• Abstract: Publication date: 2018Source: Advances in Microbial Physiology, Volume 72Author(s): Masanori Toyofuku, Sang-Sun Yoon Pseudomonas aeruginosa, a Gram-negative bacterium, is characterized by its versatility that enables persistent survival under adverse conditions. It can grow on diverse energy sources and readily acquire resistance to antimicrobial agents. As an opportunistic human pathogen, it also causes chronic infections inside the anaerobic mucus airways of cystic fibrosis patients. As a strict respirer, P. aeruginosa can grow by anaerobic nitrate (NO3−) respiration. Nitric oxide (NO) produced as an intermediate during anaerobic respiration exerts many important effects on the biological characteristics of P. aeruginosa. This review provides information regarding (i) how P. aeruginosa grows by anaerobic respiration, (ii) mechanisms by which NO is produced under such growth, and (iii) bacterial adaptation to NO. We also review the clinical relevance of NO in the fitness of P. aeruginosa and the use of NO as a potential therapeutic for treating P. aeruginosa infection.
       
  • Chapter Four - Novel Antibacterials: Alternatives to Traditional
           Antibiotics
    • Abstract: Publication date: 2018Source: Advances in Microbial Physiology, Volume 73Author(s): Jonathan W. Betts, Michael Hornsey, Roberto M. La Ragione With the advent of the global antimicrobial resistance (AMR) crisis, our arsenal of effective antibiotics is diminishing. The widespread use and misuse of antibiotics in human and veterinary medicine, compounded by the lack of novel classes of antibiotic in the pharmaceutical pipeline, has left a hole in our antibiotic armamentarium. Thus, alternatives to traditional antibiotics are being investigated, including two major groups of antibacterial agents, which have been extensively studied, phytochemicals and metals. Within these groups, there are several subclasses of compound/elements, including polyphenols and metal nanoparticles, which could be used to complement traditional antibiotics, either to increase their potency or extend their spectrum of activity. Alone or in combination, these antibacterial agents have been shown to be effective against a vast array of human and animal bacterial pathogens, including those resistant to licensed antibacterials. These alternative antibacterial agents could be a key element in our fight against AMR and provide desperately needed options, to veterinary and medical clinicians alike.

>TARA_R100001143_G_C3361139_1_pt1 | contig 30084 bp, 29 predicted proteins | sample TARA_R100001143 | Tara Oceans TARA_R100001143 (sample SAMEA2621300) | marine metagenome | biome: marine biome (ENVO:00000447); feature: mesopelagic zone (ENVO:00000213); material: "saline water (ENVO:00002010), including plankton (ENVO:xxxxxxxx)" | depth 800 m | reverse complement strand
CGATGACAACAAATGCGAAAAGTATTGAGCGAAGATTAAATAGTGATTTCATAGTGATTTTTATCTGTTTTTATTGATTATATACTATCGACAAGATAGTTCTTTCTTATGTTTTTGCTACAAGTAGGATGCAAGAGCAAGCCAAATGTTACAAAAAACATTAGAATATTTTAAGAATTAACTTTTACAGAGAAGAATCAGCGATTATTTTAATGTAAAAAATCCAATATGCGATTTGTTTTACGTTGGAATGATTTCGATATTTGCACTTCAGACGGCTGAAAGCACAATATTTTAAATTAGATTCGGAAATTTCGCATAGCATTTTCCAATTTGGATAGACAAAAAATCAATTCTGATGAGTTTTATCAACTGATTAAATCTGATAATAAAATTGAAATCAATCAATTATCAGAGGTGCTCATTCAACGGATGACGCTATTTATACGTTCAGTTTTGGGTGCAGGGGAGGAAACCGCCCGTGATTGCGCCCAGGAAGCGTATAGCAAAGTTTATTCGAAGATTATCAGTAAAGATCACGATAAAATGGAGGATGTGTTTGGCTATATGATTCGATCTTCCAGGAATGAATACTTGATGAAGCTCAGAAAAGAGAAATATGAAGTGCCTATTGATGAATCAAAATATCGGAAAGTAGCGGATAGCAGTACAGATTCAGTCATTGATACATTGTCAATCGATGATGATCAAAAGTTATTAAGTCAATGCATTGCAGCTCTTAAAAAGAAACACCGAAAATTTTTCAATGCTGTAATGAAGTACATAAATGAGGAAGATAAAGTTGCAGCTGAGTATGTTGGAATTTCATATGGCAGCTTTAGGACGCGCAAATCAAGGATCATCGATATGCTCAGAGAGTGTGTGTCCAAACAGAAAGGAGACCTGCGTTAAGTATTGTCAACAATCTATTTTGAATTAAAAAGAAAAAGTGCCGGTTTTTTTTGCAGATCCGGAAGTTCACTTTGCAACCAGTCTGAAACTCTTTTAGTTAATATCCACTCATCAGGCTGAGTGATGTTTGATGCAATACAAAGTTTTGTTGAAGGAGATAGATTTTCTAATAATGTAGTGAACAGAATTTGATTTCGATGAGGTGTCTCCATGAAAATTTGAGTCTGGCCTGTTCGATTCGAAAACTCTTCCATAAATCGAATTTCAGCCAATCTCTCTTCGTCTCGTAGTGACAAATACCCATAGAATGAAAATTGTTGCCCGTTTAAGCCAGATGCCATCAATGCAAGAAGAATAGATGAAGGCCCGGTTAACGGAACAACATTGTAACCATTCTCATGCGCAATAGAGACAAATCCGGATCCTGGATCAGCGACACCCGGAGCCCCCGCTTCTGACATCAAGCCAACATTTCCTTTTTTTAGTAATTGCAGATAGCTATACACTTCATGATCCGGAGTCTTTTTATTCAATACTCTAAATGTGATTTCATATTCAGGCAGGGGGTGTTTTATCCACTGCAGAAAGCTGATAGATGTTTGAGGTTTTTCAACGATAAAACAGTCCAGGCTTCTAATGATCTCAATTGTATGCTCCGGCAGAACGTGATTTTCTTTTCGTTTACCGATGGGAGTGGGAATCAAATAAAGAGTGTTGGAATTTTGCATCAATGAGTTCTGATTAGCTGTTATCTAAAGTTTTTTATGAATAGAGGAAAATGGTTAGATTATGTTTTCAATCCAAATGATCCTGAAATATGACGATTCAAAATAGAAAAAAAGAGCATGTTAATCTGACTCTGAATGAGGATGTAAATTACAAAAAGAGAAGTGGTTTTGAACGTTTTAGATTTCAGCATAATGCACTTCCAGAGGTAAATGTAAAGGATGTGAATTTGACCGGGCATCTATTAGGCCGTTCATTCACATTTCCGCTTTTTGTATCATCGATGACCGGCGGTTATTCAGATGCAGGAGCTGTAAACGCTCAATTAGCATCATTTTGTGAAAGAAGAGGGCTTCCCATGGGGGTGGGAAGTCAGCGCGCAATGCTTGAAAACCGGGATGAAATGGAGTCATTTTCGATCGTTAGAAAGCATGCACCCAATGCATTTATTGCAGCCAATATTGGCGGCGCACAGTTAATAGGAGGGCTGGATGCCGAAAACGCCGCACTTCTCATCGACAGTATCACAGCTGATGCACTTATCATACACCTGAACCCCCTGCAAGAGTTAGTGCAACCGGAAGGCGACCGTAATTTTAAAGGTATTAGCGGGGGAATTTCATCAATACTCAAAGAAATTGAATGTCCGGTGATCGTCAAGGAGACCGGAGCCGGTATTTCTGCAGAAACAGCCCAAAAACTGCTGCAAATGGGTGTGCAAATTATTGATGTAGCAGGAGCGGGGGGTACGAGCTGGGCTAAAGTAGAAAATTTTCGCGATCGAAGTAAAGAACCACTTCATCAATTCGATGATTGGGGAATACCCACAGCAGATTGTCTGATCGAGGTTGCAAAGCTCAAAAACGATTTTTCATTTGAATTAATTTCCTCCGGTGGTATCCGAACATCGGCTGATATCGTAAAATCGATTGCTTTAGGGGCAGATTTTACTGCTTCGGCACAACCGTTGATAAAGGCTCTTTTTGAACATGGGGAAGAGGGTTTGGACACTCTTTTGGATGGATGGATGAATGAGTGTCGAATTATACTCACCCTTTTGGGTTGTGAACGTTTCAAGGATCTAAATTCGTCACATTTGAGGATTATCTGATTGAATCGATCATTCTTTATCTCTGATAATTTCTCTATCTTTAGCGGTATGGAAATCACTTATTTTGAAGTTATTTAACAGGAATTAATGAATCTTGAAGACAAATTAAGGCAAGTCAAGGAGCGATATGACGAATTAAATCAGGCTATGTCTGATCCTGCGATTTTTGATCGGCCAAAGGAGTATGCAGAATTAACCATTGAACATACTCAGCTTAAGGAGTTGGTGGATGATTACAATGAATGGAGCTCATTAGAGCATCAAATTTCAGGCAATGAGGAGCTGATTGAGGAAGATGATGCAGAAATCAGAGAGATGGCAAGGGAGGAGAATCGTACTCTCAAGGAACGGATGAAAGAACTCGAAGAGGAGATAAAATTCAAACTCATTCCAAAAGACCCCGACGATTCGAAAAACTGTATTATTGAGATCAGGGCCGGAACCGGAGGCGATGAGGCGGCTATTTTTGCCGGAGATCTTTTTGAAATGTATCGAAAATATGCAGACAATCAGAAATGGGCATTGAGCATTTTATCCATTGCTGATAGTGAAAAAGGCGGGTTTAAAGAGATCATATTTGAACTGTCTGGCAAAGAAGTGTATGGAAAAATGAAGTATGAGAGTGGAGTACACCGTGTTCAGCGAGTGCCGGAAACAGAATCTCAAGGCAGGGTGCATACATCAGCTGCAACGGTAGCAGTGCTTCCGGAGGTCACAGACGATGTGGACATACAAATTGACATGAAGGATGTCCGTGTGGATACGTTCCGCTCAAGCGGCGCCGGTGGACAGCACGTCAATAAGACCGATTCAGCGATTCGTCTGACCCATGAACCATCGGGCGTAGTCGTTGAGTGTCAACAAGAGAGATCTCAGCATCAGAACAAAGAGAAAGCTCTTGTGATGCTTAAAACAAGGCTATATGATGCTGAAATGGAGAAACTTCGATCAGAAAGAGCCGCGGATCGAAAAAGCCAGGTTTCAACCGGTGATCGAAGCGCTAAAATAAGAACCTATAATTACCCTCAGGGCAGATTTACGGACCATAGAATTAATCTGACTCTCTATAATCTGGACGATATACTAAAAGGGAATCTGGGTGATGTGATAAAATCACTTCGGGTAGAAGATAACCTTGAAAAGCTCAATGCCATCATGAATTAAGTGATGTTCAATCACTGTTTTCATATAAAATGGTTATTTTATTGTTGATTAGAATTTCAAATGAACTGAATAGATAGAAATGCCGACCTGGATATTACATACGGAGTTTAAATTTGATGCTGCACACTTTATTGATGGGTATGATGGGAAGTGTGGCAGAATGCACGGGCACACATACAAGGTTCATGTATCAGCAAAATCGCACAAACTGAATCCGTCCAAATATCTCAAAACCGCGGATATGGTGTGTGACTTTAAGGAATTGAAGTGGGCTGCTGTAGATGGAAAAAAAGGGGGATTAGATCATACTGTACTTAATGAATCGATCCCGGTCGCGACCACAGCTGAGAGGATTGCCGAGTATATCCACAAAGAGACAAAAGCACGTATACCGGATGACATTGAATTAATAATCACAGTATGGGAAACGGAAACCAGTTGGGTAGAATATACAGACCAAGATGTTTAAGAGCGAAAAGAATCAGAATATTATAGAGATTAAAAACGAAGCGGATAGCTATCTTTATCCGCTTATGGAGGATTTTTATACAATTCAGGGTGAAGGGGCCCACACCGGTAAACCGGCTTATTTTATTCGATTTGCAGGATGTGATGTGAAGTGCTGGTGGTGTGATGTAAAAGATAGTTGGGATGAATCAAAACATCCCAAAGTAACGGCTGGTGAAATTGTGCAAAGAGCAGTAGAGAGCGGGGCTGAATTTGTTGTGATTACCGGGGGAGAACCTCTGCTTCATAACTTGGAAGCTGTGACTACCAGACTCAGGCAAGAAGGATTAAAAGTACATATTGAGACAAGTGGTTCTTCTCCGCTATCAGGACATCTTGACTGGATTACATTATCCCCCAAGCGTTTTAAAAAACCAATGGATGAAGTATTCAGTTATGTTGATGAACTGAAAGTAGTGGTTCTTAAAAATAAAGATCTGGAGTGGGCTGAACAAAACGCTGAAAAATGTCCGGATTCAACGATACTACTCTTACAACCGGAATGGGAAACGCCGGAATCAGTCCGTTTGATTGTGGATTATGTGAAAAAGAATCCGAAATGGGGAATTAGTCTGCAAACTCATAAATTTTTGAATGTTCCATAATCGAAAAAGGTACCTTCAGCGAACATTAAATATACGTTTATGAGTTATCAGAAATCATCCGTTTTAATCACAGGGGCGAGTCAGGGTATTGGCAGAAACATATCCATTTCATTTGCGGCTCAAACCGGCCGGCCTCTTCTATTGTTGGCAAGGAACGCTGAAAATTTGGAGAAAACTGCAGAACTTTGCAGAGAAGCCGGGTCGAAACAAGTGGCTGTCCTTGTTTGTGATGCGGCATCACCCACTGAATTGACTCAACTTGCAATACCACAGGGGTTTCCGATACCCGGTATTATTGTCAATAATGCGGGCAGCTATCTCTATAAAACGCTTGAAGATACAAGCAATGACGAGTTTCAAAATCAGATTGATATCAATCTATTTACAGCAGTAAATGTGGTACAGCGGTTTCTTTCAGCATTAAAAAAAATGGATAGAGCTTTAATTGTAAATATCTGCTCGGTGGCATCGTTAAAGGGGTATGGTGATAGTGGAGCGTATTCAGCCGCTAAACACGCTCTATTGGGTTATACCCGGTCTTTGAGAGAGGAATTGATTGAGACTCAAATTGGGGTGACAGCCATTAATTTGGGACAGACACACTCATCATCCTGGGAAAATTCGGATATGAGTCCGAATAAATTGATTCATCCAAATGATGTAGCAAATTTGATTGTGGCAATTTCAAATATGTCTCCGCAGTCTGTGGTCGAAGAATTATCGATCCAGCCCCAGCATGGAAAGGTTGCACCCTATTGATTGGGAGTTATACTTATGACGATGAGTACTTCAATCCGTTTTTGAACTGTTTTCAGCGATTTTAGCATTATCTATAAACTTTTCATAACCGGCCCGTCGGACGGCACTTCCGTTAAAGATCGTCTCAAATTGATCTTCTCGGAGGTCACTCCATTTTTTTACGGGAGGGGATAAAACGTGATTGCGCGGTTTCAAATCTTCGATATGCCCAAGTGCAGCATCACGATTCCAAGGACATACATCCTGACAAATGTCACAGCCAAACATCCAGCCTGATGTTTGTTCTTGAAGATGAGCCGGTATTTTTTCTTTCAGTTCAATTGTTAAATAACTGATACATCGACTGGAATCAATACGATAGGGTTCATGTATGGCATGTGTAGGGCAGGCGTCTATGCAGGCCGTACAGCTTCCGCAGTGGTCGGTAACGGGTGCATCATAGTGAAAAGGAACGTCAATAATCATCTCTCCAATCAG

• Chapter Two - Nitric Oxide Signalling in Yeast
    • Abstract: Publication date: 2018Source: Advances in Microbial Physiology, Volume 72Author(s): Rika I. Astuti, Ryo Nasuno, Hiroshi Takagi Nitric oxide (NO) is a cellular signalling molecule widely conserved among organisms, including microorganisms such as bacteria, yeasts, and fungi, and higher eukaryotes such as plants and mammals. NO is mainly produced by the activities of NO synthase (NOS) or nitrite reductase (NIR). There are several NO detoxification systems, including NO dioxygenase (NOD) and S-nitrosoglutathione reductase (GSNOR). NO homeostasis, based on the balance between NO synthesis and degradation, is important for regulating its physiological functions, since an excess of NO causes nitrosative stress due to the high reactivity of NO and NO-derived compounds. In yeast, NO may be involved in stress responses, but the role of NO and the mechanism underlying NO signalling are poorly understood due to the lack of mammalian NOS orthologs in the yeast genome. NOS and NIR activities have been observed in yeast cells, but the gene-encoding NOS and the mechanism by which NO production is catalysed by NIR remain unclear. On the other hand, yeast cells employ NOD and GSNOR to maintain intracellular redox balance following endogenous NO production, treatment with exogenous NO, or exposure to environmental stresses. This article reviews NO metabolism (synthesis, degradation) and its regulation in yeast. The physiological roles of NO in yeast, including the oxidative stress response, are also discussed. Such investigations into NO signalling are essential for understanding how NO modulates the genetics and physiology of yeast. In addition to being responsible for the pathology and pharmacology of various degenerative diseases, NO signalling may be a potential target for the construction and engineering of industrial yeast strains.